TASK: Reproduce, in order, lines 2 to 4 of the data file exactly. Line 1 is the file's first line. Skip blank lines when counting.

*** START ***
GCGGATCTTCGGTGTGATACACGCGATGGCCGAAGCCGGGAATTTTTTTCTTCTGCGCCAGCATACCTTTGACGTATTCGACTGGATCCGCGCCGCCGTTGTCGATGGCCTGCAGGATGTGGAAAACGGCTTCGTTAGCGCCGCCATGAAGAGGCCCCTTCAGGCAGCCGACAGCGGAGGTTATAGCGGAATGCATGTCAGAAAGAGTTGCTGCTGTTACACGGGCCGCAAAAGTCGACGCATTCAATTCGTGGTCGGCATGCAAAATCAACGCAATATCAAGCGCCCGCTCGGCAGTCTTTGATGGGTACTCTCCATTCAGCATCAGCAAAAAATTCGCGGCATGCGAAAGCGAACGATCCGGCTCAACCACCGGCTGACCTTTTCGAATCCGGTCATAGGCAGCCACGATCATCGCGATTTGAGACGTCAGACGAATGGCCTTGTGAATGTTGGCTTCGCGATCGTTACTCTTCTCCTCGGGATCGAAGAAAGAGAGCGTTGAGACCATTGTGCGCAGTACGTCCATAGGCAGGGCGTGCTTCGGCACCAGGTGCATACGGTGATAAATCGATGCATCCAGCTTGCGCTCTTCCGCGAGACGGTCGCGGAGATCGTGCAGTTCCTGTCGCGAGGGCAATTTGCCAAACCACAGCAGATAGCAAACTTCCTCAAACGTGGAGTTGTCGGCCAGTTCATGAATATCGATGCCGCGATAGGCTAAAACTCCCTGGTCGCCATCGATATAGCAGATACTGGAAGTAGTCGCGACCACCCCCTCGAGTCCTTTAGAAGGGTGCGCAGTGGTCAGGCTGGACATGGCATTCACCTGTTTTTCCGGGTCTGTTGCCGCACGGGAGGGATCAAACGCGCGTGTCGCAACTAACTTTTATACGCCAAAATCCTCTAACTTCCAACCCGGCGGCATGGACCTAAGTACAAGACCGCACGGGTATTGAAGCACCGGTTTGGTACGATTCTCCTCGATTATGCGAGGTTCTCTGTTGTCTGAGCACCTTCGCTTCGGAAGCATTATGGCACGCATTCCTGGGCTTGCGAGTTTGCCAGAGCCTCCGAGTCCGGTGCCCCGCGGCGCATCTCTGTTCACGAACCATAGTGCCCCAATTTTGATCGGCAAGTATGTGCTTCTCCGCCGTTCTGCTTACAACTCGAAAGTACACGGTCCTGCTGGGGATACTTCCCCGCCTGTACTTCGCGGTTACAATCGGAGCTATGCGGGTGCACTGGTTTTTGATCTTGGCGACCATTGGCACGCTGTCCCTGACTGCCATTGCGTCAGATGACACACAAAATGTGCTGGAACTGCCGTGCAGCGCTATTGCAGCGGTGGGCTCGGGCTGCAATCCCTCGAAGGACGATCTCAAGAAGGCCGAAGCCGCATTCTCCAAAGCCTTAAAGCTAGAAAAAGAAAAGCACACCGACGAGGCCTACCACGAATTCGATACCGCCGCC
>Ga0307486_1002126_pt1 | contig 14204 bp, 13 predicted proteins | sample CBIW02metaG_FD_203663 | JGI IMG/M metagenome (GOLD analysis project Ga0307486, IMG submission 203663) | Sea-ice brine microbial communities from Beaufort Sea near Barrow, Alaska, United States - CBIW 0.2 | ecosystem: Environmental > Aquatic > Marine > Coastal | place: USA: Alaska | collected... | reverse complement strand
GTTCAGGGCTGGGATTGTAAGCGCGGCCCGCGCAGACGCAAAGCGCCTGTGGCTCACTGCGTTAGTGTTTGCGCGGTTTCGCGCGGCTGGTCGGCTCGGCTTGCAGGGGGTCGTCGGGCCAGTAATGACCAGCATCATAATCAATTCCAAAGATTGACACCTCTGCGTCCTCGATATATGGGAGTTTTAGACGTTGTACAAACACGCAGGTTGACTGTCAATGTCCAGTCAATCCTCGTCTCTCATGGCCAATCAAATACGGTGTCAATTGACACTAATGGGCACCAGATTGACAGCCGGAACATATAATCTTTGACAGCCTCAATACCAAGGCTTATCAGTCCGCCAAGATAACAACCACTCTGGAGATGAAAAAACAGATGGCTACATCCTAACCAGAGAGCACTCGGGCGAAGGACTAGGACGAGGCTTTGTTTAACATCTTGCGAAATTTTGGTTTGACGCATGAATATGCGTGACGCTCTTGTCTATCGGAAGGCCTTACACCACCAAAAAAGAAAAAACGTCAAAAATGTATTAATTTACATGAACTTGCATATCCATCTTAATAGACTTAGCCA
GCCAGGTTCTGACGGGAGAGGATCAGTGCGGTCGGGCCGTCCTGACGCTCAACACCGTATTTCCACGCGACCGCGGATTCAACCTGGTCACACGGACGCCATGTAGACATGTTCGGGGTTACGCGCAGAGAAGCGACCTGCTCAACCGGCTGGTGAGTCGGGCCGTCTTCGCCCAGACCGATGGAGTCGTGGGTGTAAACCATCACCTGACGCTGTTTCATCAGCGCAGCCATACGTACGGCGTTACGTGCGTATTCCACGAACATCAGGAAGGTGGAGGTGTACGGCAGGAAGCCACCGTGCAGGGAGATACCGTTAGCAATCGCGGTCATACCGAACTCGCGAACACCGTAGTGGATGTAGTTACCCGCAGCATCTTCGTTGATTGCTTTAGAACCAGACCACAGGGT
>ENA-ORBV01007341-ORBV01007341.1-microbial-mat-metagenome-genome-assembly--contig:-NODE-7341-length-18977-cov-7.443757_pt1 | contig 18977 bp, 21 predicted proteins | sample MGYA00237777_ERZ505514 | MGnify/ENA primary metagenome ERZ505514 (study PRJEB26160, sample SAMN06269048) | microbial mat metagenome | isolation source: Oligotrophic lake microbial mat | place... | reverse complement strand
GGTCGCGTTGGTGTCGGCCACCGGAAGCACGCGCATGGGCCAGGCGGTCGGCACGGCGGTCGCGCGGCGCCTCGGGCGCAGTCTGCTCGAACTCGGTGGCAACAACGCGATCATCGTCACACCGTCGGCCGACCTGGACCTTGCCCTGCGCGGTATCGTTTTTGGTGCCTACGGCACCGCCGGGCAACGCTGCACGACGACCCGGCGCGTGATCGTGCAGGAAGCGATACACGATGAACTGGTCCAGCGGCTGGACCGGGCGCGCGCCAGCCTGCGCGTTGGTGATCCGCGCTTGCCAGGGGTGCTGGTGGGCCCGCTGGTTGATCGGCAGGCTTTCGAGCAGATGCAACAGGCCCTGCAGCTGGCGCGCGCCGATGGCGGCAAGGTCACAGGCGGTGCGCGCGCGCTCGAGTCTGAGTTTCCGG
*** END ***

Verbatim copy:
>Ga0307486_1002126_pt1 | contig 14204 bp, 13 predicted proteins | sample CBIW02metaG_FD_203663 | JGI IMG/M metagenome (GOLD analysis project Ga0307486, IMG submission 203663) | Sea-ice brine microbial communities from Beaufort Sea near Barrow, Alaska, United States - CBIW 0.2 | ecosystem: Environmental > Aquatic > Marine > Coastal | place: USA: Alaska | collected... | reverse complement strand
GTTCAGGGCTGGGATTGTAAGCGCGGCCCGCGCAGACGCAAAGCGCCTGTGGCTCACTGCGTTAGTGTTTGCGCGGTTTCGCGCGGCTGGTCGGCTCGGCTTGCAGGGGGTCGTCGGGCCAGTAATGACCAGCATCATAATCAATTCCAAAGATTGACACCTCTGCGTCCTCGATATATGGGAGTTTTAGACGTTGTACAAACACGCAGGTTGACTGTCAATGTCCAGTCAATCCTCGTCTCTCATGGCCAATCAAATACGGTGTCAATTGACACTAATGGGCACCAGATTGACAGCCGGAACATATAATCTTTGACAGCCTCAATACCAAGGCTTATCAGTCCGCCAAGATAACAACCACTCTGGAGATGAAAAAACAGATGGCTACATCCTAACCAGAGAGCACTCGGGCGAAGGACTAGGACGAGGCTTTGTTTAACATCTTGCGAAATTTTGGTTTGACGCATGAATATGCGTGACGCTCTTGTCTATCGGAAGGCCTTACACCACCAAAAAAGAAAAAACGTCAAAAATGTATTAATTTACATGAACTTGCATATCCATCTTAATAGACTTAGCCA
GCCAGGTTCTGACGGGAGAGGATCAGTGCGGTCGGGCCGTCCTGACGCTCAACACCGTATTTCCACGCGACCGCGGATTCAACCTGGTCACACGGACGCCATGTAGACATGTTCGGGGTTACGCGCAGAGAAGCGACCTGCTCAACCGGCTGGTGAGTCGGGCCGTCTTCGCCCAGACCGATGGAGTCGTGGGTGTAAACCATCACCTGACGCTGTTTCATCAGCGCAGCCATACGTACGGCGTTACGTGCGTATTCCACGAACATCAGGAAGGTGGAGGTGTACGGCAGGAAGCCACCGTGCAGGGAGATACCGTTAGCAATCGCGGTCATACCGAACTCGCGAACACCGTAGTGGATGTAGTTACCCGCAGCATCTTCGTTGATTGCTTTAGAACCAGACCACAGGGT